Tehillim 137 is printed in several bentchers before birkas hamazon, but from what I have seen most people do not say it. What is the correct thing to do: say or omit? Are there different minhagim?
In my Sefer Ish Emunot (Orah Haim 1:25) I wrote a pretty lengthy discussion about this. First of all, we have to know the Mishna Berura (Orah Haim 1:11) brings the Shela (Shaar HaOtiot 85a) that brings down to say Al Naharot on days when Tahanun is said. However, on days where it is omitted, he says to say Beshuv Hashem etc (sources to support the M"B - Kaf HaHaim Sofer 157:18. More BaEsba 3:113 writes to say the words "Im Eshkachech", and Rav Yaakov Hilel Shelit"a in his Sefer Amude Horaah 3:44 brings a source from the Arizal in Shaar HaMiswot 45a. Kaf HaHaim Palagi 36:73. It is also Mashma from the Magen Avraham 292:5 that there is a Minhag to say it).
[Also, the Zohar (Teruma 257b) writes that when one is eating a meal, at some point, he must mourn the Bet HaMikdash.]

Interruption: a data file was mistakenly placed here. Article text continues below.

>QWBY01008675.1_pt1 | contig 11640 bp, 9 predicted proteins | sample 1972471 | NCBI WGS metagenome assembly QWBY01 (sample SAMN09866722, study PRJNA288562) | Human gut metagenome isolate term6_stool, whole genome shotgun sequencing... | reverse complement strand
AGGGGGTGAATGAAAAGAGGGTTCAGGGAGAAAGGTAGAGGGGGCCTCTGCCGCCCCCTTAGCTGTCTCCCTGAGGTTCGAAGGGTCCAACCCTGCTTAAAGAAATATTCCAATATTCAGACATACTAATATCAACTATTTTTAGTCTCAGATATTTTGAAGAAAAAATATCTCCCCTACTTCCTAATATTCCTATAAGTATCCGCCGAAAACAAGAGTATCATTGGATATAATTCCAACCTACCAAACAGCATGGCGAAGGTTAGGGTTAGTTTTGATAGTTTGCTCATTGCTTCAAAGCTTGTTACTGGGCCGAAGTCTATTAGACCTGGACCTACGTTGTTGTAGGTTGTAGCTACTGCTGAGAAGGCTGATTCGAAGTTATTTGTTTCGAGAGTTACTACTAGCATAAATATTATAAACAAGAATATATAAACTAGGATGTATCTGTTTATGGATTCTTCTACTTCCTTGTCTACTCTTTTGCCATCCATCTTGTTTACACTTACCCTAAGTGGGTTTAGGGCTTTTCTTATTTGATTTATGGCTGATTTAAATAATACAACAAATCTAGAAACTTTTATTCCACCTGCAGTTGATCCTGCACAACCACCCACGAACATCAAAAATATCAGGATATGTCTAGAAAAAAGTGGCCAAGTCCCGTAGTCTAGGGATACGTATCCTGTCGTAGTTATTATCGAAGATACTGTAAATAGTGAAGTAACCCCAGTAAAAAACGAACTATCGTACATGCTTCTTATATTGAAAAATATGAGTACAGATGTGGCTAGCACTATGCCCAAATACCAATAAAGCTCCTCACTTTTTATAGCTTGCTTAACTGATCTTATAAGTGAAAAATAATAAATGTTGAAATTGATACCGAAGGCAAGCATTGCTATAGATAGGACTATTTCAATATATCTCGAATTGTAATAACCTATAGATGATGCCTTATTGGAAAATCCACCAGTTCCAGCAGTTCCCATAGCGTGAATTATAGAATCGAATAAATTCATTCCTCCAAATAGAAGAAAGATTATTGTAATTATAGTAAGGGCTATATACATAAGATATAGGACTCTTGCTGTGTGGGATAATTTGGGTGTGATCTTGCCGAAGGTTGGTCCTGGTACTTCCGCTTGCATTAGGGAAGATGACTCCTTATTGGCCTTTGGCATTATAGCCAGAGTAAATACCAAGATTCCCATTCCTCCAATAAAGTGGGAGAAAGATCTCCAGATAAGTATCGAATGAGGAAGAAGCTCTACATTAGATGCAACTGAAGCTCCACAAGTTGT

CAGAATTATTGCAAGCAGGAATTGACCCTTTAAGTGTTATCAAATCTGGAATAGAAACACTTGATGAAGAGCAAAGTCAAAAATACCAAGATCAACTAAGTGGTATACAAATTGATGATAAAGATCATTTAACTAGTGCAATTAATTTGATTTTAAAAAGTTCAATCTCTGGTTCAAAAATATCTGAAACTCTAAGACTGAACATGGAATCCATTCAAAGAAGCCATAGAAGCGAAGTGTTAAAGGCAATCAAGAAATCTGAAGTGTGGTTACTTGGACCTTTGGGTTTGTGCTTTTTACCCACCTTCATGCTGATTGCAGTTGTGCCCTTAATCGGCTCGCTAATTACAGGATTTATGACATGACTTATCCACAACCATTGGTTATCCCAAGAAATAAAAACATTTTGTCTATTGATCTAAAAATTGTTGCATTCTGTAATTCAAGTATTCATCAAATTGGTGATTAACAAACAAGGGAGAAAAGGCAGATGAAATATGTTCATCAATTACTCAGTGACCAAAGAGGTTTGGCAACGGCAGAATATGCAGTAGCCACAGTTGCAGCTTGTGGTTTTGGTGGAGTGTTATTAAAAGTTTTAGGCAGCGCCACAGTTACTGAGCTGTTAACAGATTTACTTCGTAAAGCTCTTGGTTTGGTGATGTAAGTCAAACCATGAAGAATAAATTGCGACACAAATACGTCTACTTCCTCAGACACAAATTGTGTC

However, HaRav Musafi Shelit"a (Shivat Sion 1:6:40) writes that it is only a Minhag Ashkenaz (so wrote the Ben Ish Hai Wayelech #4).
However, a Sefaradi that follows this Pesak should not refrain from saying Lamnaseah and Avarecha (see Siporen Shamir 6:68 and Shivat Sion 1:6:39).
Summary: the Minhag of Ashkenaz is to say it on a day when Tahanun is recited. While, the mainstream Sefaradi approach is "Shev WeAl Taase Adif" and in conclusion Sefaradim do not recite .
[The Peri Megadim (1:5) holds that on weekdays Al Naharot Bavel should be recited, and on Shabbat Shir HaMaalot should be recited.]
The Chabad custom is to say it on days when Tachnun is recited.
In his footnotes to the Siddur, Dayan Raskin says that this practice comes from the Zohar (II:157B) that says that when someone finds pleasure in his food he should remember and worry about the holiness of the Land of Israel and and the Palace of the King that was destroyed.
The Arizal and the Shaloh use this reason to explain why we say Psalm 137 during the weekday and Psalm 126 on Shabbat.
The Seder Hayom finds a hint to this practice (of saying Psalm 137) from the fact that the end of Psalm 136 (verse 25) talks about G-d giving us food:
136:25 Who giveth food to all flesh, for His mercy endureth for ever.
136:26 O give thanks unto the God of heaven, for His mercy endureth for ever.
137:1 By the rivers of Babylon, there we sat down, yea, we wept, when we remembered Zion.